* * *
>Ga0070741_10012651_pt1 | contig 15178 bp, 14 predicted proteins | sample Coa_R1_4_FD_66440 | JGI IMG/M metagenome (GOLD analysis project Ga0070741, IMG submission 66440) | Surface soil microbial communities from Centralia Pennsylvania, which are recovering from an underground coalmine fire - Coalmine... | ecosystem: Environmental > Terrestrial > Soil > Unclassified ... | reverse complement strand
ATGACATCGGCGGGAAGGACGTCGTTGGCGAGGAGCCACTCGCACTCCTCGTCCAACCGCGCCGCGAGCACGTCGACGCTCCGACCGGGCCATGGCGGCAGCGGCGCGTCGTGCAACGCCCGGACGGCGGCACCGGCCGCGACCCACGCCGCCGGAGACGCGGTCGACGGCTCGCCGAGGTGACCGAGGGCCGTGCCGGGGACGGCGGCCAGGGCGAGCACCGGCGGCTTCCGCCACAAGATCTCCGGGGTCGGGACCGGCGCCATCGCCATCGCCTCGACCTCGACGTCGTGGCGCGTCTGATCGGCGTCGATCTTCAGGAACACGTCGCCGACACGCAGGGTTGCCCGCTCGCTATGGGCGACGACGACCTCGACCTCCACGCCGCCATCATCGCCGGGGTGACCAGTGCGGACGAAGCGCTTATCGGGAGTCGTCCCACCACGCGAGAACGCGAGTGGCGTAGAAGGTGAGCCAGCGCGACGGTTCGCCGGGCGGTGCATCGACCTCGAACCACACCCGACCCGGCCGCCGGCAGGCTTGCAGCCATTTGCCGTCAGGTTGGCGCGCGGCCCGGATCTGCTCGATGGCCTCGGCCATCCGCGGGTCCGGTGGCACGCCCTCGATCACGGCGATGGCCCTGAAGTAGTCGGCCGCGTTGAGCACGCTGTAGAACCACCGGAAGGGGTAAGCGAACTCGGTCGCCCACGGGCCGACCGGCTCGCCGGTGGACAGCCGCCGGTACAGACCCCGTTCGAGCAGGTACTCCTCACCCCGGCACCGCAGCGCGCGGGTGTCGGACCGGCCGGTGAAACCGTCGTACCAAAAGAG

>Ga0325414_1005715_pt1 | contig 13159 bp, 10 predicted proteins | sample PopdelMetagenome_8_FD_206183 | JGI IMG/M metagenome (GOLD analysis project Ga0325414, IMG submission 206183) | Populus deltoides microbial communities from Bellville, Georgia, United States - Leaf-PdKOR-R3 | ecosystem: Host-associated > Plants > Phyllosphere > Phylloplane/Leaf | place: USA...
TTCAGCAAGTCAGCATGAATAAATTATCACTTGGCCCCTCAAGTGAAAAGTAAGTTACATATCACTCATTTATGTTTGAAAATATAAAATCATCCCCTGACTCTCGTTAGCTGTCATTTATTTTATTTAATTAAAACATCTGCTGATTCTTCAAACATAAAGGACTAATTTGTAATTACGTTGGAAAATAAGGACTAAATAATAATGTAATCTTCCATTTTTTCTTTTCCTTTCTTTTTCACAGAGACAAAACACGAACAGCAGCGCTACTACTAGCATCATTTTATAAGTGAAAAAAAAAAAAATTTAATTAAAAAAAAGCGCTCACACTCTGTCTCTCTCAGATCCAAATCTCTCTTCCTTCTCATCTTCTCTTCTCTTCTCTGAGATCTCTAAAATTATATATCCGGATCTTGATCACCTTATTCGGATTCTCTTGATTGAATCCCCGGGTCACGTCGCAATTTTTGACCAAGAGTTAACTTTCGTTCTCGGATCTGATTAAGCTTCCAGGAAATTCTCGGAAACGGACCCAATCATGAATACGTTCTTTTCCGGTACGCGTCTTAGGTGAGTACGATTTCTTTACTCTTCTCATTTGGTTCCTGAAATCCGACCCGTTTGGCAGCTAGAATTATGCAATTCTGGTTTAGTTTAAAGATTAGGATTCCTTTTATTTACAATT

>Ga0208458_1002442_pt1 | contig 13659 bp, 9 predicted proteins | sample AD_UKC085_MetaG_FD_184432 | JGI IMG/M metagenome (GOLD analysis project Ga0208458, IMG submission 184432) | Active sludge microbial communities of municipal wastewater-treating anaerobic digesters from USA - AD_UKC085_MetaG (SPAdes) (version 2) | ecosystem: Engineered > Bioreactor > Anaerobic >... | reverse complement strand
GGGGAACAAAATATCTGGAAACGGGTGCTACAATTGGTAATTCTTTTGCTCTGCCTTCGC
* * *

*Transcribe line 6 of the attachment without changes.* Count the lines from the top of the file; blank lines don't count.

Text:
GGGGAACAAAATATCTGGAAACGGGTGCTACAATTGGTAATTCTTTTGCTCTGCCTTCGC